In this article Leon Allen, Cybersecurity Director from Continent 8 Technologies, discusses the latest threats facing businesses as well as key areas of focus when it comes to mitigating a cyber attack.
Cyber attacks are rising at an unprecedented rate. In recent months we have seen public transport group Go-Ahead have its systems breached while NHS services were disrupted by an attack, reportedly impacting patient referrals, appointment bookings and other operations. Cybercrime is hitting the news all too frequently.
From these headlines, it is clear that no business is immune and companies of all sizes are being hit by increasingly sinister and sophisticated events that have the potential to take them offline, causing disruptions to products, services, revenues and reputations. In fact, the average cost of a data breach in 2022 is USD$4.35m, a record high.
We have seen this increase on our own platforms and no more so than with DDoS (Distributed Denial of Service) attacks.
Our stats show record-breaking attacks on our customers, with Q4 2022 being the most attacked quarter ever for Continent 8. In fact, we saw more than a 400% increase in DDoS attacks when comparing Q4 2021 with Q4 2022.
Conducted by Ipsos MORI, it takes a close look at the attitudes towards cybersecurity, the key threats organisations are up against, the level of preparedness and the increased risk of falling victim to an attack faced by those that rely heavily on third parties.
Some of the key findings in the report include:
1) Attitudes towards cybersecurity: The report noted that the majority of stakeholders saw cybersecurity as a “very important function” within their organisation because it could directly impact customer trust and confidence in the products and services they offer. They further noted that cybersecurity was a “high priority” within the organisation but that it was a “competing priority” and that it was seen more as part of the IT function than as being integral to the overall success of the business.
2) The types of threat being faced: The report identified four of the most prevalent threats being faced by organisations in the gambling and lottery sector. It’s no surprise that Distributed Denial of Service (DDoS) attacks made the list, but the most prevalent threat identified was credential stuffing (i.e. using previously stolen credentials).
Other threats highlighted include phishing and ransomware, which was identified as the “most severe threat” both in terms of an organisation’s ability to defend against a possible attack and in terms of the impact it could have.
3) Levels of preparedness: Those interviewed for the report said they felt they were “well prepared to deal with cyber attacks” but many noted challenges when it came to ensuring that cybersecurity was taken into “consideration at every step of the product development” and ensuring better ownership of risks.
Employee awareness was also considered to be good, but this can only be achieved by continued training through a mix of mandatory courses as well as fictitious attacks (such as phishing campaigns) to test and improve the resilience of the wider workforce.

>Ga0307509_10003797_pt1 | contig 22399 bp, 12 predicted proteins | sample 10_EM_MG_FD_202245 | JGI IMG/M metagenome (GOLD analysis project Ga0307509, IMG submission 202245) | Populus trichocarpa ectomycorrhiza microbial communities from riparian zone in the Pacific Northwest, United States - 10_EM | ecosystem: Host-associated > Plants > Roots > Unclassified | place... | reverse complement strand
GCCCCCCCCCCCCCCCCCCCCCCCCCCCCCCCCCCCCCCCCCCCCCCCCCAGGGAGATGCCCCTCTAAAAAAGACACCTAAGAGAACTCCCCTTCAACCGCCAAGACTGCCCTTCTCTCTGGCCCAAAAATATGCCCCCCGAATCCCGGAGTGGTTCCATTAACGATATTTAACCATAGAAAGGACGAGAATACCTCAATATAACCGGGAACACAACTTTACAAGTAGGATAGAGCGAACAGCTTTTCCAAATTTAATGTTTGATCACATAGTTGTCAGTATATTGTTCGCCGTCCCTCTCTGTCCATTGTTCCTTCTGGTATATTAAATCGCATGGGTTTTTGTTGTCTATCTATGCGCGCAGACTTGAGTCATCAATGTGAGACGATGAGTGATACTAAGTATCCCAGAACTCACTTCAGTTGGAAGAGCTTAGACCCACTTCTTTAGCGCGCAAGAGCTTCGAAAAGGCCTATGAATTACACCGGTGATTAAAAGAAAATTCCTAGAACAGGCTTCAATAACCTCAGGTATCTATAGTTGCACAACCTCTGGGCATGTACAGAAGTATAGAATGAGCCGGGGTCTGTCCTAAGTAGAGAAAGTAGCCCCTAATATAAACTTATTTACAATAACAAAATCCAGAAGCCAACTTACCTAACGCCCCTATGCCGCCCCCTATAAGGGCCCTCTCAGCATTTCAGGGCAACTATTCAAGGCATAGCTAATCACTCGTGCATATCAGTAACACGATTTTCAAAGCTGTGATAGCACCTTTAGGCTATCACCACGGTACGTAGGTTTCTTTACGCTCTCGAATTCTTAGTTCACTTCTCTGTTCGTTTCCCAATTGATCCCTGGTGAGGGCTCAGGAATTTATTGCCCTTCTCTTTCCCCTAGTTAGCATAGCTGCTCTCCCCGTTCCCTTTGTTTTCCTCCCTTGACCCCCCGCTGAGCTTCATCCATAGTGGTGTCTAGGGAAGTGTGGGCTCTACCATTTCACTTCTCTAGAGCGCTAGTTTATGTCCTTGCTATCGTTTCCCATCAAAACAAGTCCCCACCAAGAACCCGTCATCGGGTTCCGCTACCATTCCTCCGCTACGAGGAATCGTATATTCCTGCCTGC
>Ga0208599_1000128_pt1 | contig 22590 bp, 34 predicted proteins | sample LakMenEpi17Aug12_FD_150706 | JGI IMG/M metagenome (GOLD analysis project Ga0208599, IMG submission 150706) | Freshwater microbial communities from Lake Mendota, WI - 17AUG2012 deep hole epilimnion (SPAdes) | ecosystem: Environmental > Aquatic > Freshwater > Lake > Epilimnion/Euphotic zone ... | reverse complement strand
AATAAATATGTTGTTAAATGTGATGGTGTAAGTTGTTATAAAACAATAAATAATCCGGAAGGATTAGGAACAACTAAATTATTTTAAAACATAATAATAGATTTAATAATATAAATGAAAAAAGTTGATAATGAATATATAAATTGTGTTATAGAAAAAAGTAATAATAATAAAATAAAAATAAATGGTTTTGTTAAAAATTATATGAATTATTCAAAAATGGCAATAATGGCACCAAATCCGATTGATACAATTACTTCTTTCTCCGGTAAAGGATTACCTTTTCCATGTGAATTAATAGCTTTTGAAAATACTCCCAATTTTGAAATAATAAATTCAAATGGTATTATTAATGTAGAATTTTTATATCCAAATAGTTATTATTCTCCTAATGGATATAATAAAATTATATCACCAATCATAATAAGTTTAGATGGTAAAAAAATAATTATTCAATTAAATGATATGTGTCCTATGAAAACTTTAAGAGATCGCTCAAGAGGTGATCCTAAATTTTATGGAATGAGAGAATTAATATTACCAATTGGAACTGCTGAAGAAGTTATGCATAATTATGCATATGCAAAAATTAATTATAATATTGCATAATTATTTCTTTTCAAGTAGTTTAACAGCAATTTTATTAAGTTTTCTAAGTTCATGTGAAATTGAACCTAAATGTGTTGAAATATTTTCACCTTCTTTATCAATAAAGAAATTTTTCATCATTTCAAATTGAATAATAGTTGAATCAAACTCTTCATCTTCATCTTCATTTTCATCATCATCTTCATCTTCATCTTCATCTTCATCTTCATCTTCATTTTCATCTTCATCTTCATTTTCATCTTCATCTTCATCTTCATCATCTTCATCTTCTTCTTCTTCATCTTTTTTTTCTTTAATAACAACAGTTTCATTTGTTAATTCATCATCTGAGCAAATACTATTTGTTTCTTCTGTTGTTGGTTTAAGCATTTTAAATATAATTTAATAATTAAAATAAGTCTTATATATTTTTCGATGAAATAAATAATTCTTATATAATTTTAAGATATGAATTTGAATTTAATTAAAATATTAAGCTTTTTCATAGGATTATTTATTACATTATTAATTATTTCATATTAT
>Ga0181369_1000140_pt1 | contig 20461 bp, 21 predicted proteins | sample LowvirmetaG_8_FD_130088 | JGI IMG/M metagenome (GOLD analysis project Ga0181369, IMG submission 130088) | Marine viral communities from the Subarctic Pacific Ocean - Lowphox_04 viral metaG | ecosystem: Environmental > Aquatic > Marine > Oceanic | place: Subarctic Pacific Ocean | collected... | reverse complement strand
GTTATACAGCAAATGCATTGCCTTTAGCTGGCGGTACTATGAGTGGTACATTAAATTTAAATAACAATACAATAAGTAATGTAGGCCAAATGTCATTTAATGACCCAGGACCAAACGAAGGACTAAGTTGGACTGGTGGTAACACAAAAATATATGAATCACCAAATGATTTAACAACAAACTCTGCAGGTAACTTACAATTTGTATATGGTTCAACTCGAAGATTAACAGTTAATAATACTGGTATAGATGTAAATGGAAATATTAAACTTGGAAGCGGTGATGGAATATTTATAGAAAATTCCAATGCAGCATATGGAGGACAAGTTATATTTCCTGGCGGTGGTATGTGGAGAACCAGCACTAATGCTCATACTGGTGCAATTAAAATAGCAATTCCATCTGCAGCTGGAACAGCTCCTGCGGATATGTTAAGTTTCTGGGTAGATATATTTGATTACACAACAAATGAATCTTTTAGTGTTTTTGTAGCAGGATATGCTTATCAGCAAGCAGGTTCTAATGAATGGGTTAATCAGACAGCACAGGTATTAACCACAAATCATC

4)Third-party and supply chain management: One of the most interesting findings to come out of the report was the reliance on third parties, and in particular game studios and content providers, and the impact this has on security.
All of the organisations interviewed for the report used a large number of third-party providers, ranging from between 75 and 10,000.
The report highlighted a number of risks of using third parties to such a great extent, including the confidentiality of user data as well as the increased risk of cyber attacks against their own systems and networks if a third-party provider were to become compromised.
But what can a business do to protect itself? A defensive, layered approach to security, with safeguards that encompass people, processes, and technologies is the ideal.
These are the key areas of focus when it comes to mitigating a cyber attack.
1) Primary defences
Ensure your primary forms of protection are in place and are as robust as possible.
Primary defences include utilising a private network for hosting and communication, enterprise DDoS and Web Application and API protection (WAAP) and ensuring your public and private cloud environments are secure.
2) Endpoint protection and Security Information and Event Management (SIEM)
Given the new normal of remote and hybrid working practices, ensuring an organisation’s infrastructure is not breached, no matter where the perimeter may now be, is crucial. Just as crucial is ensuring if something untoward happens (such as a breach), the appropriate teams are immediately notified.
If it has not been done already, it’s essential to find out how endpoint protection and security event management can be applied to your infrastructure.
3) Awareness and education
It has been widely reported that phishing attacks, and other scams targeted to exploit our natural human fears, have increased significantly, especially with more people now working from home.
As such, companies need to ensure that all staff members, from the board to senior executives and all employees, are trained when it comes to cybersecurity, DDoS, ransomware and phishing.
Organisations need to strengthen their defences today to give themselves the best opportunity to successfully protect themselves against an attack.
The Continent 8 team, including Leon, will be attending ICE London, 7-9 February, and will be on hand to discuss their layered cybersecurity solutions – Stand N3-110.
Leon Allen, Cybersecurity Director at Continent 8 Technologies
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